A number of Internet resources through which breaking news can be disseminated quickly are the PR Newswire and Businesswire.  PR Newswire and Businesswire will carry a story over their wires and on the Internet for a fee paid by the source.  Newswires provide the "insurance policy" that a story will definitely get out.  Even if the article is printed in a newspaper or magazine, the newswire provides a good secondary backup for the dissemination, and the article will appear exactly as it has been provided to these outlets.

News releases, especially informative, well-written and succinct ones, are the sources of the majority of ideas and leads for a trade magazine editor.  The news releases should be written in what is called the "inverted pyramid" style, with the "fattest", most pertinent facts on top, and the less salient facts further down.  The headline should capture the essence of the story, and the subheadings should clarify the impact.

For a technical news article, details are vital.  Keep them as clear as possible; and translate technical jargon and "buzzwords" specific to a certain segment of the industry you are targeting, into terms that even a lay person can understand.

Reach out and touch someone

For trade magazines and national news magazines alike, the initial phone call - or "cold call" - must be well-planned.  Develop a pitch, or verbal presentation, that informs the editor of the significance of the story, and its relevance to his or her outlet.  Keep your pitch short, succinct and newsworthy.  Just as you would write a news release with the "fattest" or most pertinent facts on top, organize your verbal pitch to give the most important and interesting details right at the beginning.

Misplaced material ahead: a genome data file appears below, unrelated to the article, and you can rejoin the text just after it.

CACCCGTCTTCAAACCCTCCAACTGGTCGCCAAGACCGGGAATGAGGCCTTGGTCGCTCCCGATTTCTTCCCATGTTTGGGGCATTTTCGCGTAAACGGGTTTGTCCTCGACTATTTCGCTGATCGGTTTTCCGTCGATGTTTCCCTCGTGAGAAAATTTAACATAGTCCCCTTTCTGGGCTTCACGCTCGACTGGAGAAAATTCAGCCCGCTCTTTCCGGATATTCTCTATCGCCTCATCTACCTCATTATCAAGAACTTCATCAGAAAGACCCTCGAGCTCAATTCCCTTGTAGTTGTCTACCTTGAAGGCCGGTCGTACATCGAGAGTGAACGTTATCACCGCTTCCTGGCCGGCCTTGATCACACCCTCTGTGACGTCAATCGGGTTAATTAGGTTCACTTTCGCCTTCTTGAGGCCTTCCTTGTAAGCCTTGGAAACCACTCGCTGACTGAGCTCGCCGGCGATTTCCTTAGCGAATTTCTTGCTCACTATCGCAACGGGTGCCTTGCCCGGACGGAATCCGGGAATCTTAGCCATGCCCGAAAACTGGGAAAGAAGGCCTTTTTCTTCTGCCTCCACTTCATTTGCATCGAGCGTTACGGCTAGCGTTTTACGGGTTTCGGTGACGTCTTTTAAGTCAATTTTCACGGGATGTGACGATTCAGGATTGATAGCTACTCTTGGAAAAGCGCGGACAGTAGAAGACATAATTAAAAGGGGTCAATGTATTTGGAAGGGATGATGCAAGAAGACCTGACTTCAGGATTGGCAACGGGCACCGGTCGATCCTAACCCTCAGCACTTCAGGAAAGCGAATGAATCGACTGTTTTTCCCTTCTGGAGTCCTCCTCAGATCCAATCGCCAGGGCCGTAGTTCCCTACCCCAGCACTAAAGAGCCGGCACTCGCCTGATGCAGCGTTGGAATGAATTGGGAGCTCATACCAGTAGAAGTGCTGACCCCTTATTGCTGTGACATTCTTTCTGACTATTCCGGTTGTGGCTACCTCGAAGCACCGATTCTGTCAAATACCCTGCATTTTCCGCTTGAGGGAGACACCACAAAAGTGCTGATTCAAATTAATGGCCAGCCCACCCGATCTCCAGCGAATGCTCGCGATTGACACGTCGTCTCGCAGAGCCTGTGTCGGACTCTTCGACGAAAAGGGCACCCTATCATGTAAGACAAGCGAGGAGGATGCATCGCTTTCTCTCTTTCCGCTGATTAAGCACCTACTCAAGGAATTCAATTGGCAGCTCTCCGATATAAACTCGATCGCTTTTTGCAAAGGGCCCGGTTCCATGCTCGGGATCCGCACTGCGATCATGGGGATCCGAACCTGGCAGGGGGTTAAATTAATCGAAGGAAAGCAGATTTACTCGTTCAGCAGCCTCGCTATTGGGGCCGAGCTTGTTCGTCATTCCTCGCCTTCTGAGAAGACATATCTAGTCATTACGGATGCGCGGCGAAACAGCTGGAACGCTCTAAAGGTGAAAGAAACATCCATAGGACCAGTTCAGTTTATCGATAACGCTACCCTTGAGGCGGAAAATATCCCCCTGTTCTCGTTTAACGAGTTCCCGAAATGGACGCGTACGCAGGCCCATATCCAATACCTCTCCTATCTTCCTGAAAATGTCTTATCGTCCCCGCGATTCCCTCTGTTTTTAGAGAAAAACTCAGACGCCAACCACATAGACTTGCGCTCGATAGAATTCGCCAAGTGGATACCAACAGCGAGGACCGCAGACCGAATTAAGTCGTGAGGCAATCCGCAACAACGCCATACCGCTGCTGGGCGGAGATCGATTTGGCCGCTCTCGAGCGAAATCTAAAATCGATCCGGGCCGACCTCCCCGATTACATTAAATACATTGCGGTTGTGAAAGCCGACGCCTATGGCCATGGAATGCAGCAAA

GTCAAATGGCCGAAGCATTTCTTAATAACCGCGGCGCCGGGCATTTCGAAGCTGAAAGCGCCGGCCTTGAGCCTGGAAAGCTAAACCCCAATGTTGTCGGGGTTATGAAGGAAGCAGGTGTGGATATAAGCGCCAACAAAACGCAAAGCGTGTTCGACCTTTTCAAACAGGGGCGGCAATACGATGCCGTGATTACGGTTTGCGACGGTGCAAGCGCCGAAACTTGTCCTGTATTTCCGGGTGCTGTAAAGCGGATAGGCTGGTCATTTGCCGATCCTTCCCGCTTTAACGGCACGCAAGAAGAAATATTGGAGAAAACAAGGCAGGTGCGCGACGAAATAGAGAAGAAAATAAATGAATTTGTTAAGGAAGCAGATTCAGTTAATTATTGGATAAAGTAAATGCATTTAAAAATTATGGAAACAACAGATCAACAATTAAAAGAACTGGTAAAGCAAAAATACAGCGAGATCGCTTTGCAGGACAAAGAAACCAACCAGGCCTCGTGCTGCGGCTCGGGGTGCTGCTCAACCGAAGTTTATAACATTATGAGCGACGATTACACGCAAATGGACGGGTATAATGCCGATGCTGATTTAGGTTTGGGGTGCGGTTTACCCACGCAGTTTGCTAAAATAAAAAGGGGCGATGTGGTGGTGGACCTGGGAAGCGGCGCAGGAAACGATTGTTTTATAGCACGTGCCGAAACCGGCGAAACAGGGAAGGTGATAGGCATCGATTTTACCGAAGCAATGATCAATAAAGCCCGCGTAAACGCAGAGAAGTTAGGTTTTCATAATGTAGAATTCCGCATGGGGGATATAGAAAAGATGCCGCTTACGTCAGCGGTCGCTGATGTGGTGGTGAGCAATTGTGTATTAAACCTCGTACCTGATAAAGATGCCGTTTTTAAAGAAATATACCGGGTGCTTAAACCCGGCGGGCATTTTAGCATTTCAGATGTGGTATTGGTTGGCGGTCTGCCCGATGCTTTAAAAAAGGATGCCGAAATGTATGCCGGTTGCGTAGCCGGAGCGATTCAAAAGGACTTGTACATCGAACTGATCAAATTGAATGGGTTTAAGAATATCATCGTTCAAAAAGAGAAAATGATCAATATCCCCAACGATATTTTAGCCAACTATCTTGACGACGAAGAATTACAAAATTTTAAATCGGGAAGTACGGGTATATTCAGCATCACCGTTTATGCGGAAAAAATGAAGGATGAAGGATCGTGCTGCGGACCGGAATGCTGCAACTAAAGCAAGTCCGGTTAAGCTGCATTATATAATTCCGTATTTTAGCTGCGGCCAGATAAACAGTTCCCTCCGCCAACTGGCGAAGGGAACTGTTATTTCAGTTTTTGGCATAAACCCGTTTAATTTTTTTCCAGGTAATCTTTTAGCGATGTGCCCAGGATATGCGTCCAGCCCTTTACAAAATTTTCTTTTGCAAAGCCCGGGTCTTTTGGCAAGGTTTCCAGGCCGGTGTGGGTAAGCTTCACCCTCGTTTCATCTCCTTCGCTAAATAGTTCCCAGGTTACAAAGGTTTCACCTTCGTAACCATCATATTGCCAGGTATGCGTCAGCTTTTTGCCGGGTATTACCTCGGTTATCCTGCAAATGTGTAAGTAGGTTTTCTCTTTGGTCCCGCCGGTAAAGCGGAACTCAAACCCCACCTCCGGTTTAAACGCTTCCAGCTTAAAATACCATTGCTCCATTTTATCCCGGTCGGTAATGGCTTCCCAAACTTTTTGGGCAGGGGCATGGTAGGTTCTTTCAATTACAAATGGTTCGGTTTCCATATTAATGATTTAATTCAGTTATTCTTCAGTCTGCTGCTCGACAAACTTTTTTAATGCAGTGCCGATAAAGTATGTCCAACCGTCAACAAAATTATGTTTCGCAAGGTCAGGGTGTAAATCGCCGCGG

One thing I do for all of my pitching is to capture in my mind the "essence," "vision" and "overview" of the story, especially in the context of the news of the day and the aspect of the story that may be "evolutionary" or "revolutionary" in the context of historical perspective.

Try to keep the tone conversational.  Communicate your story in a clear, concise, yet enthusiastic fashion.  Point to the relevance and impact of your story on the editor's readership, as well as to what is new and unusual about its content.  If the editor "bites," or at least seems interested, offer it as a first-exclusive if this particular media outlet is a prominent one and important to your organization.  In all cases, be prepared to e-mail or fax the information, and send photos, technical illustrations or diagrams to visually describe technical information.  Schedule interviews between the editor and your spokesperson if this is requested, or if it's important to your organization to get its representative quoted.

Try to avoid voicemail, unless you have honed the pitch to a point where it is brief, clearly worded and convincing.  Voicemail is a notorious playing field for "phone tag" and does not allow you to ask follow-up questions or to gauge the editor's response, thereby fine-tuning your own approach.  Voicemail is also used by some journalists as a method to "screen out" calls.  Leaving a voicemail message supplemented and elucidated by an e-mail message does make sense, and in my experience e-mail often works, particularly after a live conversation has occurred (no matter how brief) or voicemail message has been left.  After an initial communication, whether by voice and/or e-mail, follow-up in a day or two if you've not yet heard back from the editor.